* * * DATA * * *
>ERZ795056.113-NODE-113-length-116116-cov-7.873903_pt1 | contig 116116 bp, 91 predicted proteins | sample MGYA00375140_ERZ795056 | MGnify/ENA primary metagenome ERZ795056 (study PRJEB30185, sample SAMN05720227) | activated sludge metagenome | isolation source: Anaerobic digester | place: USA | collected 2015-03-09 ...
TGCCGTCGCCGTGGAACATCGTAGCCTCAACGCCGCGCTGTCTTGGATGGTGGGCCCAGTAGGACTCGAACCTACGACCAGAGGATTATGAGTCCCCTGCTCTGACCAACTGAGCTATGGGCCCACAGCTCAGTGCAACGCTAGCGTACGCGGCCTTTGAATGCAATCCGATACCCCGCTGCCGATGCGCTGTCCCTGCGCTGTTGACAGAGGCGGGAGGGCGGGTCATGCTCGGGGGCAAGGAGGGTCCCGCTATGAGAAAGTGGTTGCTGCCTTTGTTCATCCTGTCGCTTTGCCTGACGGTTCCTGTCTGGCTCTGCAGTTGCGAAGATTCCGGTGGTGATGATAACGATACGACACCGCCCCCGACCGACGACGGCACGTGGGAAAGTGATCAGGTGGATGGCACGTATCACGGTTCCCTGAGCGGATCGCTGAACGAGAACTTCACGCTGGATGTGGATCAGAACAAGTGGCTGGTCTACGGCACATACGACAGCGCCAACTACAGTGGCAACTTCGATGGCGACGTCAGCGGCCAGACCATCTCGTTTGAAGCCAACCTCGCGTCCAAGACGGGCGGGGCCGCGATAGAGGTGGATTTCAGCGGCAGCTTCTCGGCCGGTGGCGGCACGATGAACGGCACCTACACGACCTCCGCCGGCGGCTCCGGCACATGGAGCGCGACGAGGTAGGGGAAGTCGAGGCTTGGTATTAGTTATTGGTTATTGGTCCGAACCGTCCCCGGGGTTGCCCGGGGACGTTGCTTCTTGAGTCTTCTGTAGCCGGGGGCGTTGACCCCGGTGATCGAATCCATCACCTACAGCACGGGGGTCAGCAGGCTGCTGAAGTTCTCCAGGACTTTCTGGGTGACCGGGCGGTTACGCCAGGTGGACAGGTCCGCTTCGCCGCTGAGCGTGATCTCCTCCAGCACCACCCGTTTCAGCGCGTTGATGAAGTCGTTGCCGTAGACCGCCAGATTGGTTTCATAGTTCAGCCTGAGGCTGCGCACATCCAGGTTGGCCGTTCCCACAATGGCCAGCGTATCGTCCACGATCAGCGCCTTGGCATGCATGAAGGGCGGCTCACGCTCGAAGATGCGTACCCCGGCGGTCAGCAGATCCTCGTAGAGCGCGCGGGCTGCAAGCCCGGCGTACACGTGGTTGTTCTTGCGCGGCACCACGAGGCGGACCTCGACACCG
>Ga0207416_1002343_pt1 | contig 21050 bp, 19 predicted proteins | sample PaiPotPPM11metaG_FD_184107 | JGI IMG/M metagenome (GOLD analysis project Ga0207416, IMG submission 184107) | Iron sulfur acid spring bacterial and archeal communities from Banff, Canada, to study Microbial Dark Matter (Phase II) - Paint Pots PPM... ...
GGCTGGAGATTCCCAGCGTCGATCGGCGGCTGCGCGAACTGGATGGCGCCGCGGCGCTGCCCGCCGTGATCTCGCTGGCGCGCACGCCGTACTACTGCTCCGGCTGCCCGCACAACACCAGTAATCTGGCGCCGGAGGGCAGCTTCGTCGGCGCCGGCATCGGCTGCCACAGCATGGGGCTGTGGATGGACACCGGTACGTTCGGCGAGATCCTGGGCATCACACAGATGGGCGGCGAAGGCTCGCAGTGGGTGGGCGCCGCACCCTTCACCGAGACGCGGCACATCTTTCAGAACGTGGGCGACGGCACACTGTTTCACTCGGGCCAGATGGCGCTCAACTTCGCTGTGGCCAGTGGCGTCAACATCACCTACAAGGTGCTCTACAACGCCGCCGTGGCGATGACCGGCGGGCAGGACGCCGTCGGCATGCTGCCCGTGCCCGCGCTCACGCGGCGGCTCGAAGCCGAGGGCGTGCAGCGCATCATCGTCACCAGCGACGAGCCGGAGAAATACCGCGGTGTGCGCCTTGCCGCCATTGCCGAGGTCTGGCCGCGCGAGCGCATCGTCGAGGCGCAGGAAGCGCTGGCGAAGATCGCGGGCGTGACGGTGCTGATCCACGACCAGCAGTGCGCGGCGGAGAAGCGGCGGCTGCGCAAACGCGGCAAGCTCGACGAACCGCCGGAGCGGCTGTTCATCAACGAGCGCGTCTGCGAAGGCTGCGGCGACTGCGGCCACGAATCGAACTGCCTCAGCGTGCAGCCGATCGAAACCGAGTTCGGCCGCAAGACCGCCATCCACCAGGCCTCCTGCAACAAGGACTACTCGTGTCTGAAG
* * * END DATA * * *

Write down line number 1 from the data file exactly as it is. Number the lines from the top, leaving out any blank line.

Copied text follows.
>ERZ795056.113-NODE-113-length-116116-cov-7.873903_pt1 | contig 116116 bp, 91 predicted proteins | sample MGYA00375140_ERZ795056 | MGnify/ENA primary metagenome ERZ795056 (study PRJEB30185, sample SAMN05720227) | activated sludge metagenome | isolation source: Anaerobic digester | place: USA | collected 2015-03-09 ...